And I feel like I should mark this with some kind of profound comment. But I am somewhat overwhelmed.

I facilitated the tributes at his memorial service this afternoon. There were friends and colleagues at the service – some were his contemporaries, and some were mine. And we shared memories of ways in which he touched our lives. My Dad was adamant that he did not want tributes at his funeral – because he did not want adulation. He was a classic evangelical preacher, who wanted to honour Jesus, and was anxious that people should not be distracted from this by talking about by the life of a mere human being. I believe that we managed to speak about my father in a God-honouring way. I was humbled by the people who spoke of the way his teaching and encouragement touched their own living: humbled to see the size of the footsteps I walk in.   

Stanley James Grassow took leave of this life on Monday 5th August in the 88th year of his life. He was in the 57th year of his marriage to my mother. Dad has been a Methodist Minister for 63 years and has also been the pastor to our family, and extended family. I feel the weight of having no senior members of my family left: I have become the patriarch!  More than this, I feel my responsibility in taking over the role my father played in providing direction and values for the family.

And I ask your prayers as I begin a new chapter of my life – a life without a father to call on.

Sunday, August 04, 2013

My father is dying.

And I am 1 500km away from him, with commitments to life that prevent me from putting everything on hold to sit at his bed as he gradually fades away. I am grateful for my sister Jan who has taken over his care. She has organised nursing, and when there are no nurses – she sits through the night with him.

I wrote this for her to read to him from me:

Dear Dad
You have been a good father to me:
You gave me the skills and values I needed for life. From you I learned about faithfulness to my commitments, respect for my elders, and fair treatment towards all people, irrespective of their race, culture or social standing.

You set an example in your love for God, your passion for good worship, and your commitment to excellence in preaching.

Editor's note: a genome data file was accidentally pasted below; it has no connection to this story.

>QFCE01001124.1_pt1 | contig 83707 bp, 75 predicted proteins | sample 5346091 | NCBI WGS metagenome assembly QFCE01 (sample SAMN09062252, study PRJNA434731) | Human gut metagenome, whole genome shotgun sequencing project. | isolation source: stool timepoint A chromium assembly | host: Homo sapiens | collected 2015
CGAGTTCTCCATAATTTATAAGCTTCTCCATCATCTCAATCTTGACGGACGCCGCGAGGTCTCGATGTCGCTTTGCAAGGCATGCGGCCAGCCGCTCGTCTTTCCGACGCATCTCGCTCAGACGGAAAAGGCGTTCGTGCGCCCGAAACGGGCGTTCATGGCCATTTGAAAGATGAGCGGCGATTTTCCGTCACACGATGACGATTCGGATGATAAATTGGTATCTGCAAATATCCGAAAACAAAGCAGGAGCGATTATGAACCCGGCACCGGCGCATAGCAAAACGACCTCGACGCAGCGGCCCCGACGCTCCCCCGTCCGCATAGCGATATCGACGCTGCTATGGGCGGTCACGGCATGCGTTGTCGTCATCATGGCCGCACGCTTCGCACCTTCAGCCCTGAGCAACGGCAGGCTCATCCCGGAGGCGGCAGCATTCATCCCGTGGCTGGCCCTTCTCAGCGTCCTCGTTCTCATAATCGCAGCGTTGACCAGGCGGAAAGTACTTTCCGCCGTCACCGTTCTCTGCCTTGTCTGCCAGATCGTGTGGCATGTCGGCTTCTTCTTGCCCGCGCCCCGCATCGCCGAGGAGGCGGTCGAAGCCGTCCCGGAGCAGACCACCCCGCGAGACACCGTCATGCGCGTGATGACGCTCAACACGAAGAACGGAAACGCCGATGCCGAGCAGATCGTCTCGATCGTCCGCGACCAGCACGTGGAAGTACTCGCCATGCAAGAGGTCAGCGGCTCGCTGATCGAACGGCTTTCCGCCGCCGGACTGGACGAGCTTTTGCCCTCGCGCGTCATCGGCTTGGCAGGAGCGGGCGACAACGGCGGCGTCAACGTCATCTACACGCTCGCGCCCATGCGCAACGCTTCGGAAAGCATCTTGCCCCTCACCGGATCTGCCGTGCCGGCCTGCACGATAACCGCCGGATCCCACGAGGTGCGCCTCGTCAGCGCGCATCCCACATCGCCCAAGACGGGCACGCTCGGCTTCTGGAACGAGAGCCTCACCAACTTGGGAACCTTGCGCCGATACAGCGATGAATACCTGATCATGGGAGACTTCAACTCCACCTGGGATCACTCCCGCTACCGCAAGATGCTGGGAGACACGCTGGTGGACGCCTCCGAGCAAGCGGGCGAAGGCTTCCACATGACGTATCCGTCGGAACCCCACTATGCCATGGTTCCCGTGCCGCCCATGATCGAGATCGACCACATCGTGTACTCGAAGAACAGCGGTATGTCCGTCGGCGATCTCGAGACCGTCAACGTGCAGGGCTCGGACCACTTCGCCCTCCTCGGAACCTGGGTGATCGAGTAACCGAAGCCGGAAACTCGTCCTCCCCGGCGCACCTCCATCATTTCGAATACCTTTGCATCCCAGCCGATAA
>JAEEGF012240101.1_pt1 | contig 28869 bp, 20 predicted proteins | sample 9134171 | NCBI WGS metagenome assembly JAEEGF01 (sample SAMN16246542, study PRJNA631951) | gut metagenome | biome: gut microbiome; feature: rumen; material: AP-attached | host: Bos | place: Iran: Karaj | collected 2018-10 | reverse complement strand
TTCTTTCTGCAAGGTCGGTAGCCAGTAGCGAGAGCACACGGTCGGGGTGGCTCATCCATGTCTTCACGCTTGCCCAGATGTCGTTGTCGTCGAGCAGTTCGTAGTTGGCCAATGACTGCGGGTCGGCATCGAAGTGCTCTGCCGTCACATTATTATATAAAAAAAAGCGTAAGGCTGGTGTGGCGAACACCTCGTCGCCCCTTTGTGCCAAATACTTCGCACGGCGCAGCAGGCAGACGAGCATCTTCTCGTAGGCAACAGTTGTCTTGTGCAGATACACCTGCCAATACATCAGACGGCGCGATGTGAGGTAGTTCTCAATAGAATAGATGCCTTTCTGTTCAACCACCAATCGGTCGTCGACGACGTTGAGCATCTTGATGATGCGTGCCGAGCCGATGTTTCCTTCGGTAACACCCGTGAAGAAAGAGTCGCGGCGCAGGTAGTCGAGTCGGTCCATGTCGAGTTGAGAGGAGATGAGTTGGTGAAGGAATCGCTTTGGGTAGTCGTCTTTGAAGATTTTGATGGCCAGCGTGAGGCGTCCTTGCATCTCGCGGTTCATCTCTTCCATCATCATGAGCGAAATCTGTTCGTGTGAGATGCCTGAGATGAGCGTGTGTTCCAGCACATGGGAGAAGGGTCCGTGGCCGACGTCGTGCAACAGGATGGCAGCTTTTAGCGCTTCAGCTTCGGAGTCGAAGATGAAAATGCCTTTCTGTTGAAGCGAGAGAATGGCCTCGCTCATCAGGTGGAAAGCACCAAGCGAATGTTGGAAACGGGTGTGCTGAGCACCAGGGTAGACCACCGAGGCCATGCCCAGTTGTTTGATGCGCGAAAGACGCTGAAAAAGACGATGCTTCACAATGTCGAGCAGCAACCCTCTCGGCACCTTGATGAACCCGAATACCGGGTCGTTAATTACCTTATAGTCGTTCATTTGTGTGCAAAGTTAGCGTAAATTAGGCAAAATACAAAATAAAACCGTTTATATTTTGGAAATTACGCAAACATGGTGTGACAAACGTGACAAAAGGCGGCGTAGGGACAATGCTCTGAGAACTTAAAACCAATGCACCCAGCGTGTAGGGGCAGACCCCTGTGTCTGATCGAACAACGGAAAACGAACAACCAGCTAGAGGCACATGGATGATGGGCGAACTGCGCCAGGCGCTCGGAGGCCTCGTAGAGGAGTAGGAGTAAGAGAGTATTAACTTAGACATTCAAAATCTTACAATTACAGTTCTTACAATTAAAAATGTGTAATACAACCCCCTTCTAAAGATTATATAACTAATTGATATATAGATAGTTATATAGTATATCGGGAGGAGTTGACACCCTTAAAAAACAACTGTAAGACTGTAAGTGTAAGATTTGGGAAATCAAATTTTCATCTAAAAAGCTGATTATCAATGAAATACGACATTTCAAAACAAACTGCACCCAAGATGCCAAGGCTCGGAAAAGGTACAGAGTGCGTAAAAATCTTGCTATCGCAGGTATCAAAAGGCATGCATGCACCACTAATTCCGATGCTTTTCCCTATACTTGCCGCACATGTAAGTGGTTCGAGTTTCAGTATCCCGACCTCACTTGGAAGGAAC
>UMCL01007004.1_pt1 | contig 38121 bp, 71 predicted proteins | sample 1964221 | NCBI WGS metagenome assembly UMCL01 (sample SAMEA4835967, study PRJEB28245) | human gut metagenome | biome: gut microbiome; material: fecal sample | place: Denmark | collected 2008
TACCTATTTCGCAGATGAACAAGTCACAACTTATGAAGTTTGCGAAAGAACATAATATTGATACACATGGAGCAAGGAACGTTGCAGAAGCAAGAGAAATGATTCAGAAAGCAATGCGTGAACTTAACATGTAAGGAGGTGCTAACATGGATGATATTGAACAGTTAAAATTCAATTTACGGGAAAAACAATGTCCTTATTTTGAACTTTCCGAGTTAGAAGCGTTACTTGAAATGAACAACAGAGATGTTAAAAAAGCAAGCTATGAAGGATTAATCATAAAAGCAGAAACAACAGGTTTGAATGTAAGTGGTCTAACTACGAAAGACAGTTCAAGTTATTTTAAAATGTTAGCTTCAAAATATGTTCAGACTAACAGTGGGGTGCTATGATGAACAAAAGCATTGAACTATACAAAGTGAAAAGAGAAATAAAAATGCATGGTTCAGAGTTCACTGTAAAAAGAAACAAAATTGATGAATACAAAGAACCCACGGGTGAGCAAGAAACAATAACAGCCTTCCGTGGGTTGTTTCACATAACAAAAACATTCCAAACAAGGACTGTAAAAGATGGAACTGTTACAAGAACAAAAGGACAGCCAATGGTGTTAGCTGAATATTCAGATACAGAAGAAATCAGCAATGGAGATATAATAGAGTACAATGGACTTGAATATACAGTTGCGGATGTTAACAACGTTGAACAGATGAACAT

Your love for singing rubbed off on me. You loved Methodist hymns. But you also loved fine choral music: I remember you singing parts from Handel's "Messiah" and seeing your obvious joy in carrying the baritone lines. I also learned to love poetry through your recitation of Wordsworth's "Daffodils" (I can hear you: "I wandered lonely as a cloud That floats on high o'er vales and hills, When all at once I saw a crowd, A host, of golden daffodils").

Dad - I appreciate your sense of humour: you taught us limericks and doggerel that made us smile: here's one: "One fine day in the middle of the night, Two dead men got up to fight; one blind man to see fair play, one dumb man to shout 'hooray'; a paralysed donkey passing by - kicked the blind man in the eye ..."

One evening at Rocklands farm you took the time to teach me how to whistle - and after making me promise not to tell mom, you even helped me learn how to whistle at girls.

You taught me tennis, and we spent hours playing together at Camps Bay Club. I appreciated this father-son camaraderie.  During this time I learned far more than tennis: I learned the values of good sportsmanship: fair play, honesty, perseverance and a capacity to laugh at my mistakes.

Over the passing years we have not always agreed - as would be expected when the young puppy challenges the leader of the pack. But you never stopped praying for me - and I heard from others that you were proud of me - even when you couldn't tell me yourself.

So this is to say thank you for being my dad.

I love you.